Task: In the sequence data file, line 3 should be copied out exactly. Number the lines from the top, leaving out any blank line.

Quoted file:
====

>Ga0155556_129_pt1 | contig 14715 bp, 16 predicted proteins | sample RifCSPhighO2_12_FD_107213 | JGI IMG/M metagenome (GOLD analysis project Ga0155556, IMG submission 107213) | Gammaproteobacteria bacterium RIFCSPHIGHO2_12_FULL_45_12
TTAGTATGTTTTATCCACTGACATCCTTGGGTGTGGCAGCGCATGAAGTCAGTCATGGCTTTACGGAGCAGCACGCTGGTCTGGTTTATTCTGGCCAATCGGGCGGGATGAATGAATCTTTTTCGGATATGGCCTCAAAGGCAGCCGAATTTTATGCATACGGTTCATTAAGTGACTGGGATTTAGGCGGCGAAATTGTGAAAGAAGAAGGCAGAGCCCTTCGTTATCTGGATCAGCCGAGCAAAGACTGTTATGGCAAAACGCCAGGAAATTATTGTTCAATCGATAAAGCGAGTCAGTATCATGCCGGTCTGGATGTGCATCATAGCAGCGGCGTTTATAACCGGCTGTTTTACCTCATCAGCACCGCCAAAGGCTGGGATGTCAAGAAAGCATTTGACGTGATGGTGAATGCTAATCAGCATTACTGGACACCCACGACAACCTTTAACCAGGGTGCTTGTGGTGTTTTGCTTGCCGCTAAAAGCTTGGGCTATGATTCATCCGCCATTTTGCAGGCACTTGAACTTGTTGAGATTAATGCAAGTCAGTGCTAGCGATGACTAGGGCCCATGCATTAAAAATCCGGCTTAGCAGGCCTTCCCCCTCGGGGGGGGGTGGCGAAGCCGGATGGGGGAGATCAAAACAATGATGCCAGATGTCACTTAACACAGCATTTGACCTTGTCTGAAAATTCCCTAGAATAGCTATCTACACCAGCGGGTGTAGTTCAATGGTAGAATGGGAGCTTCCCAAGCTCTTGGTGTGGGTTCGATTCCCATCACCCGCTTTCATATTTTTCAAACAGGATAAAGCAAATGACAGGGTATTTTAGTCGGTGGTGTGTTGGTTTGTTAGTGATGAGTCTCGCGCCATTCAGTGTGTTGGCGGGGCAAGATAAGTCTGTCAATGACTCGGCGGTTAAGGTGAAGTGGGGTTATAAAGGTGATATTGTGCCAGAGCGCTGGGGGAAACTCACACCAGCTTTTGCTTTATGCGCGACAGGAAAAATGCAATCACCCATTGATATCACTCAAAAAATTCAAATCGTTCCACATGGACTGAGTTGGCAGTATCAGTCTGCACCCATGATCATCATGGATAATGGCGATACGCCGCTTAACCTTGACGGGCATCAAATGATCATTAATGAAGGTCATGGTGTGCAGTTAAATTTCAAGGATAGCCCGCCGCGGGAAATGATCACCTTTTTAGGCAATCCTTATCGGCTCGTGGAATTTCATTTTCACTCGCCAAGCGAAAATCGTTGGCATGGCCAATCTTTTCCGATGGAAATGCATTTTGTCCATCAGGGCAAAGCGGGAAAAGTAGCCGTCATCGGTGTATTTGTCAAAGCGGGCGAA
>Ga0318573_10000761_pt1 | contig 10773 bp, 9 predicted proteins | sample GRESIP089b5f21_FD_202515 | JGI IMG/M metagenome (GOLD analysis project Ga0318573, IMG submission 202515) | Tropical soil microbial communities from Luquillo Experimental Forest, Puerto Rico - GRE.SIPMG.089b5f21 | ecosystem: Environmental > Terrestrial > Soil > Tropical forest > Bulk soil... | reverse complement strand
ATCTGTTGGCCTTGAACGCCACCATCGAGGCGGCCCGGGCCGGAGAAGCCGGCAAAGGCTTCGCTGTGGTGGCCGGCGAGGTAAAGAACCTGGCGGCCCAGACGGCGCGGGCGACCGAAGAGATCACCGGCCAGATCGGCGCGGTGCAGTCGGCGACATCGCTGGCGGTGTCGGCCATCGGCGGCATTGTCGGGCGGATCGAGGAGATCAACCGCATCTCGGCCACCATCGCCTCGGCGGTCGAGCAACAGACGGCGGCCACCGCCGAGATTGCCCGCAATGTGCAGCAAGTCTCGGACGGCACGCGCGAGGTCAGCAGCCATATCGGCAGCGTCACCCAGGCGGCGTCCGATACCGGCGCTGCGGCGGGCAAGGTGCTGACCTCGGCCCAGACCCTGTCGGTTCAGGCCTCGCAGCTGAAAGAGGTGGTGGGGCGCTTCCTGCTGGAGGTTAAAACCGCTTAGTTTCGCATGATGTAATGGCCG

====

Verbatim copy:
>Ga0318573_10000761_pt1 | contig 10773 bp, 9 predicted proteins | sample GRESIP089b5f21_FD_202515 | JGI IMG/M metagenome (GOLD analysis project Ga0318573, IMG submission 202515) | Tropical soil microbial communities from Luquillo Experimental Forest, Puerto Rico - GRE.SIPMG.089b5f21 | ecosystem: Environmental > Terrestrial > Soil > Tropical forest > Bulk soil... | reverse complement strand